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10 Ways to Decrease Pain with Yoga

10 Ways to Decrease Pain with Yoga

My goal as a yoga teacher is first and foremost to help you deal with pain, and fully experience joy. All else comes from that. In my recent Freedom from Pain workshop, we went over 10 tools you can instantly use to free yourself from pain on a daily basis.

1. Breathe in through your nose, and out through your mouth. Sound amazingly simple? It is. When we do this type of breathing it does a few things. First, it brings your attention to your breathing. That in itself calms the nervous system by slowing down and focusing your mind.

2. Put a hand on the part of your body that is causing you pain. Bringing your awareness and attention to the part of your body that is in pain is naturally completing the feedback loop your body is trying to get you to engage in. When we ignore or run away from pain actually increases our perception of pain, as your mind/body connection is interrupted. Pain is a messenger, and when we ignore the messenger, the pain will increase until it gets our attention. Ever heard the phrase “Listen to the whisper so you don’t have to hear the scream”?

3. Massage your nervous system. The chanting of “OM” in yoga classes isn’t just because its new agey and all weird. The vibrations you make when you create this sound vibrate your spinal column and like a wave, those pleasant vibrations ripple out through your whole body, helping your feel better.

4. Use music to help create beneficial brain wave states. Dr. Jeffrey Thompson has created many sets of music to help with sleep, stress, creativity and more. I use this music daily to help regulate my own nervous system. Any music you love, however, will help increase helpful chemicals in your body.

5. Develop more proprioceptive awareness. What’s that, you ask? Its how aware you are of your body in space. There are many ways to do this; it simply involves bringing heightened awareness to a body part in any one moment. Try this: Stand up, in bare feet if you can. Bring your awareness to your feet. Press your feet strongly into the floor, one at a time. Pick up your toes, and put them back down, one at a time. Rub your feet across the floor. Now, you are much more aware of your feet. It feels different to stand this way. Try this exercise a few times and see how it changes how you feel.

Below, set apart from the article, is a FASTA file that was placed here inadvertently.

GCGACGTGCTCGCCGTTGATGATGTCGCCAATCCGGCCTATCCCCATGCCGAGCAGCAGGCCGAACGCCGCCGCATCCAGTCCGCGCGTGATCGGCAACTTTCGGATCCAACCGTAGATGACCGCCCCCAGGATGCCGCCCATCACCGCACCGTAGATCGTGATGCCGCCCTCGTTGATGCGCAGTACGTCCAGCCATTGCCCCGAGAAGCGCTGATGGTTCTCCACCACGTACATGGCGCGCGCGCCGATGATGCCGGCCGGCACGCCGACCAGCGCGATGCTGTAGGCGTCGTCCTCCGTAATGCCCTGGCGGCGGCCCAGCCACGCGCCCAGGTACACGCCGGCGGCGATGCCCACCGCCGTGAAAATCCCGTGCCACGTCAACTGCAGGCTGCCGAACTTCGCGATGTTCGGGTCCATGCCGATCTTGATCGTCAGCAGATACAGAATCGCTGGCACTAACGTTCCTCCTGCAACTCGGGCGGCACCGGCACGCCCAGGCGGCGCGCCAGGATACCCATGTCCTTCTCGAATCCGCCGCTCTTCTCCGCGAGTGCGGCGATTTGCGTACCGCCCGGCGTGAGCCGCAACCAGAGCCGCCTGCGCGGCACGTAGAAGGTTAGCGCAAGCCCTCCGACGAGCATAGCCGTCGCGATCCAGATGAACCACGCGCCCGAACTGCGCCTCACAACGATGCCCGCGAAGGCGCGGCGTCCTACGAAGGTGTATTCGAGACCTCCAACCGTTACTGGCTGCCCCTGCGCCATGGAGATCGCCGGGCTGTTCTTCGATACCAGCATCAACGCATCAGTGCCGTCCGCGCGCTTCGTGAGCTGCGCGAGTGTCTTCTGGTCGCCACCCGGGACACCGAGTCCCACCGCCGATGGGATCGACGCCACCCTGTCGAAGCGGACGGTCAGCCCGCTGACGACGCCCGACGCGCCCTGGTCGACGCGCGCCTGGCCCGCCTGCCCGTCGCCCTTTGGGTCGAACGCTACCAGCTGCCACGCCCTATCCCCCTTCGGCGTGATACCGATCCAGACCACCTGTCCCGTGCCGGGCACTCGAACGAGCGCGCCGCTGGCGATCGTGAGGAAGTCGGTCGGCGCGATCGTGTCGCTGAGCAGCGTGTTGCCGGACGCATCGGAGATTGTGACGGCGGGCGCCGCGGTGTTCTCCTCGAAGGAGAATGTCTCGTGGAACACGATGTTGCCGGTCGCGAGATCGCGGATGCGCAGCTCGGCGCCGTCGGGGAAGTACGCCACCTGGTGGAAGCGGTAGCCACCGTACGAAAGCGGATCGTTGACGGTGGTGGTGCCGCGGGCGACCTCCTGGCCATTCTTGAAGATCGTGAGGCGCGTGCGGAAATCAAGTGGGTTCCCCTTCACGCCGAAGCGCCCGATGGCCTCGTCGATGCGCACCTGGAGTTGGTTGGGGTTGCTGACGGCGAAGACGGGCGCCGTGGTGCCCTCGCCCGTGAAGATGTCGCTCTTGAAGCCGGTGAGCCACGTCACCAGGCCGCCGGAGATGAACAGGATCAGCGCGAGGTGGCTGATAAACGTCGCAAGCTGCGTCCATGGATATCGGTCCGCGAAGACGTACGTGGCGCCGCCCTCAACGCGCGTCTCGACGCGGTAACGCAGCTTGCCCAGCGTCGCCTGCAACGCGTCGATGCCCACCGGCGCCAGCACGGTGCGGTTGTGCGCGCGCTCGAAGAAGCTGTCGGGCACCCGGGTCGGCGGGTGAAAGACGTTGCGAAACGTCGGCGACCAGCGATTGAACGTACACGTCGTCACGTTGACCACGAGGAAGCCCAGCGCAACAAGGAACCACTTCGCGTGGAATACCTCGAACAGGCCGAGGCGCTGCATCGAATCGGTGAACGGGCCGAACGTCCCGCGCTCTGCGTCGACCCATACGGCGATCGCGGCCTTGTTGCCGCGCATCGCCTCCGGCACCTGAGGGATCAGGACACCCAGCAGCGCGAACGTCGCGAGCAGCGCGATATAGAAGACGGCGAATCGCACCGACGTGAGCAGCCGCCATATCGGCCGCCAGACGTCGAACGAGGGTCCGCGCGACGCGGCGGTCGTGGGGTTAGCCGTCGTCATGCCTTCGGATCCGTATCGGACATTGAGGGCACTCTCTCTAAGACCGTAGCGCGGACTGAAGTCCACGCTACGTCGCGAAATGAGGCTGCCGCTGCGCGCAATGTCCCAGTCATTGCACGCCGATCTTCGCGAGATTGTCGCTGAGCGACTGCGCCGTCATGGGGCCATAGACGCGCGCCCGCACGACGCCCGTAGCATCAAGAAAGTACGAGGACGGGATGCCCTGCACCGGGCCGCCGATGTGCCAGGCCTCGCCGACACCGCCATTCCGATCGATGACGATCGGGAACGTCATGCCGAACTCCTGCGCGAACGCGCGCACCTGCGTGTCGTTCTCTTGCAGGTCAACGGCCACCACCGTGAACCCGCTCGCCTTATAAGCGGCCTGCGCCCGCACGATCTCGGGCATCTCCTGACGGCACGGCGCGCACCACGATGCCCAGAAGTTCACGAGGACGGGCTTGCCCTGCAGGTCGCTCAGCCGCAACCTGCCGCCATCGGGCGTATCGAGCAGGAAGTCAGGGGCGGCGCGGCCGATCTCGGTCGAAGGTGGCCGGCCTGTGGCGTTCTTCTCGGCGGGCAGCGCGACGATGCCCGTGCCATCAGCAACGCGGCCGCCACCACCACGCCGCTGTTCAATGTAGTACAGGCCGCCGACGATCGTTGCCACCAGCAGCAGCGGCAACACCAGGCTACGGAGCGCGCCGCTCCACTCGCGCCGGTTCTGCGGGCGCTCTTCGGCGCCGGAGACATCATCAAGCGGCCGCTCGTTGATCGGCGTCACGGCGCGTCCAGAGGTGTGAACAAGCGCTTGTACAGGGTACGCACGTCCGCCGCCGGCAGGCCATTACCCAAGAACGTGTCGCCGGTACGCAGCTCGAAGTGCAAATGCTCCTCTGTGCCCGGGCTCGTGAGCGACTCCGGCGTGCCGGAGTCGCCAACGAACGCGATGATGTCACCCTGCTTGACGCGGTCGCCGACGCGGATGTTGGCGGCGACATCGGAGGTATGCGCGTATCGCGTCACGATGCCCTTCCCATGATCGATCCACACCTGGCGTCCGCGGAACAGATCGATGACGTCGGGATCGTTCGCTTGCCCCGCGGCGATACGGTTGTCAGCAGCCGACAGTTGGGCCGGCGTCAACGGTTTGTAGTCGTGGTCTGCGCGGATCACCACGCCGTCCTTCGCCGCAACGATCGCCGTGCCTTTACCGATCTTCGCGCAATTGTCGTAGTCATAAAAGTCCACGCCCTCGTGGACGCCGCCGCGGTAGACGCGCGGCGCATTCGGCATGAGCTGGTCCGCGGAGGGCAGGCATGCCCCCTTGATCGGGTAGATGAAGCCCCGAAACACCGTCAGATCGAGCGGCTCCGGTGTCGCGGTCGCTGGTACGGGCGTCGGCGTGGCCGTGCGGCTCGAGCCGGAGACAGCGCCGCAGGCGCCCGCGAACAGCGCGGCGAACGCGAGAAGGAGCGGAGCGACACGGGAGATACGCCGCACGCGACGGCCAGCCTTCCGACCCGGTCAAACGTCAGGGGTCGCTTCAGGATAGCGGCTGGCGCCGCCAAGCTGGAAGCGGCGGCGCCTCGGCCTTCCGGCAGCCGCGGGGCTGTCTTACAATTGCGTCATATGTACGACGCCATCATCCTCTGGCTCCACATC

6. Use a mantra. Any statement you come up with that makes sense and has purpose for you will help. If you repeat “I am generous” to yourself over and over during the day, you will become more generous. Why? It’s not a mystery – you are training your brain to think about and act in generousity. You are creating a nueron superhighway that automatically turns your thoughts to generousity. Your mind is a muscle, and you can train it to pick up and put down things, just like your legs and arms.

7. Use a pain scale when you practice yoga. As you start, ask yourself where your pain level is today. 1 is little or no pain, and 10 is as bad as its ever been. As you practice, keep checking back in about where your number is right now – in this pose, this breath, this moment. The more your are aware of your pain level, the more opportunity you have to take care of yourself, stop the feedback loop, and not injure yourself further in practice.

8. Use and develop strength in your practice. Everyone focuses in on flexibility in the mainstream media for yoga – all we see is bendy pictures of girls in bikinis on the beach. Can you touch your toes? Are you skinny? Can you do a handstand? None of this matters. Strength in body, mind and spirit are the touchstones to developing a stable life, a healthy body and a calm mind. Find strength in learning anatomy so that you know how to keep yourself safe. Find strength in meditation to train your mind to stay centered. Develop strength in your physical practice so you can live life fully.

9. Practice breathing. The breath is the key to understanding your psyche, your body, your mind and your spirit. It’s your guidepost to understanding each moment of your life. Learn to develop it, understand how it changes, and use it in your daily life as a barometer for the emotional weather around you. Bramari Pranayama, or Bee Breath, is one of my favorite pain relieving breathing practices.

10. Practice playful curiosity. Never stop learning. Practice being a beginner daily. There is always something new to learn, a deeper level to understand, and what you want is directly behind what you fear the most. Your playful curiousity will lead you to the answer in a way that helps you avoid future suffering.

Interested in learning more? Come to my next Freedom from Pain workshop, Saturday, April 12 at Mountain Yoga in Johnson City, TN.

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